You’ll see the words “defend, indemnify and hold harmless” in many construction contracts. That’s an indemnity clause – and it can be toxic for contractors. I’ll explain.
- Exclude indemnification for design errors. Those are clearly not your problem.
- Cap indemnity at your insurance policy limits. Without this cap, you could be liable for any amount, even if not covered by insurance.
- Limit your liability as an employer to coverage under workers compensation law. Workers comp insurance insulates you from suit by an employee injured on the job. But nothing prevents an injured employee from suing the property owner. If your contract requires indemnity for the owner’s losses, you could once again be liable for injury to your employee.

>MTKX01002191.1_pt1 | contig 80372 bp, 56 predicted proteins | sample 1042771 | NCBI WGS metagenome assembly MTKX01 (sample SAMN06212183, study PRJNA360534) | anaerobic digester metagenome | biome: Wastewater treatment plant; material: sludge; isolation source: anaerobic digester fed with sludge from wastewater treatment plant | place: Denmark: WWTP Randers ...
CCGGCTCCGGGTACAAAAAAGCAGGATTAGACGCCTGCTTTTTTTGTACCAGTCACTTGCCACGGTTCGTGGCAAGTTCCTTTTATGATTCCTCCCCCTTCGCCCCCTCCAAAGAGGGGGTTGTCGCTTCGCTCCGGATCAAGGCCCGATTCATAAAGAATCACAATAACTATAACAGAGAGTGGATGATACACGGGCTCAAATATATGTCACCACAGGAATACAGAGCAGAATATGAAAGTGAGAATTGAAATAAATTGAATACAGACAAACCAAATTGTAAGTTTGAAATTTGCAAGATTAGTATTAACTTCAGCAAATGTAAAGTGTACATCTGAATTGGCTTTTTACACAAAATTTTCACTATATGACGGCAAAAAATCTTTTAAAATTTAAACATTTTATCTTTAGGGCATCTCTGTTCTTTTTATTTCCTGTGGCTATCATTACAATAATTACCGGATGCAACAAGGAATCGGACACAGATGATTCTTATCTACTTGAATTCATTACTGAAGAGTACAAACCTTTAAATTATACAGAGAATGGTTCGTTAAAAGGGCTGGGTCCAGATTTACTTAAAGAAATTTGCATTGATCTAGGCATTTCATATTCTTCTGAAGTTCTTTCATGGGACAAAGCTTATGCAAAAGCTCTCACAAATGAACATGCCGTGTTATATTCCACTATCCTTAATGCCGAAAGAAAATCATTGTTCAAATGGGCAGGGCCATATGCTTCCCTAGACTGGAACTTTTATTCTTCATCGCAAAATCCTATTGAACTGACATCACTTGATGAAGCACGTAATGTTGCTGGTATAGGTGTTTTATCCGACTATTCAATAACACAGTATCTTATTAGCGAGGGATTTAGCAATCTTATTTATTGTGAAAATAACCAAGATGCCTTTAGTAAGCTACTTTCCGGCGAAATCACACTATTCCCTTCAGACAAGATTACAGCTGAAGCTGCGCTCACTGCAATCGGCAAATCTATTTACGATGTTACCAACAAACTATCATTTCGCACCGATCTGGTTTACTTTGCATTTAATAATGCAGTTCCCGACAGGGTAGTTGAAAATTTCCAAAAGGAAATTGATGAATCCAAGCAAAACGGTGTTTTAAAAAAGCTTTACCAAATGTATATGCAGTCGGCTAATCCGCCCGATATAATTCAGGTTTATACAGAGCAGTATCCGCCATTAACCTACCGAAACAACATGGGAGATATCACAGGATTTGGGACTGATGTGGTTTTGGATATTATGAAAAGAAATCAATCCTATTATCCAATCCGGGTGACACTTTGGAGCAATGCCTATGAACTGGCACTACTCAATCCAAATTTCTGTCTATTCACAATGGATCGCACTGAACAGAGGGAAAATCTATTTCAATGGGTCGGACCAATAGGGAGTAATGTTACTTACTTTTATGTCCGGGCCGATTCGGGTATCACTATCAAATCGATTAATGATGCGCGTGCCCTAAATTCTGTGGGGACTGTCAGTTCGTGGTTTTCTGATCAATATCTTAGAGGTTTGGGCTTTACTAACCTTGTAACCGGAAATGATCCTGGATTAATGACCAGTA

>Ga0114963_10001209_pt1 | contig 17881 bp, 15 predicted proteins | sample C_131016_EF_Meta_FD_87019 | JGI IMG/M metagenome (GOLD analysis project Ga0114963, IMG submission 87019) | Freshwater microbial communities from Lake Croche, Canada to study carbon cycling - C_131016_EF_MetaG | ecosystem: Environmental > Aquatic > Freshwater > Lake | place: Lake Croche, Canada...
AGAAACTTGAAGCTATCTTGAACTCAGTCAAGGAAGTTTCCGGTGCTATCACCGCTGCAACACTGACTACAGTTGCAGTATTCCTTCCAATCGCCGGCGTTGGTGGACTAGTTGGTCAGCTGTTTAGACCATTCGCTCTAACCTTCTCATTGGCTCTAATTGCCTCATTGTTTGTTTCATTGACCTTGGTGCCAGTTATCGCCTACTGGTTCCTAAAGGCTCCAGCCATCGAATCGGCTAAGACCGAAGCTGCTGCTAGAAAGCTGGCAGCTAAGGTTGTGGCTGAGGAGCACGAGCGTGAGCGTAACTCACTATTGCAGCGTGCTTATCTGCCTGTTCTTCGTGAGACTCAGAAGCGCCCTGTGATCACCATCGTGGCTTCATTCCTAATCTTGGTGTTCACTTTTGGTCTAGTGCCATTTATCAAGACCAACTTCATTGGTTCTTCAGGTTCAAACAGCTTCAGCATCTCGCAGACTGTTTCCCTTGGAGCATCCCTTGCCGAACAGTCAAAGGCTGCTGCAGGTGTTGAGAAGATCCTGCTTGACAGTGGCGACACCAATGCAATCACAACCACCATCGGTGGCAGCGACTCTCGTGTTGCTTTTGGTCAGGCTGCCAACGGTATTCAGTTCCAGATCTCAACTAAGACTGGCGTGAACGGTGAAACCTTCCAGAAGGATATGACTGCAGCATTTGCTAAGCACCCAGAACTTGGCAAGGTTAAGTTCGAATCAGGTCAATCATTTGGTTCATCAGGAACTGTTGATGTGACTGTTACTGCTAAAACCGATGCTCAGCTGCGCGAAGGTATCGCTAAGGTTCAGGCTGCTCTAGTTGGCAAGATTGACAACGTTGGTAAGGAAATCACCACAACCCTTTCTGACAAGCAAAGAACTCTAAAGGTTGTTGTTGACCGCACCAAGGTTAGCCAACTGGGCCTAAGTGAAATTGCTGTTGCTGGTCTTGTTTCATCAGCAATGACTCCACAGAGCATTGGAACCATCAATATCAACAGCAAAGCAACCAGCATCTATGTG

- Add the owner as an additional insured on your liability policy. This is restricted in some states. But it’s a good way to avoid indemnity claims by an owner.
- Require indemnity by your subs. If the owner makes you responsible for every loss, OK. Two can play that game. Put a similar indemnity clause in your subcontracts. That makes subs liable for your losses, regardless of the cause. Obviously, this makes no sense. But it’s common on large industrial and commercial jobs – where allowed by state law.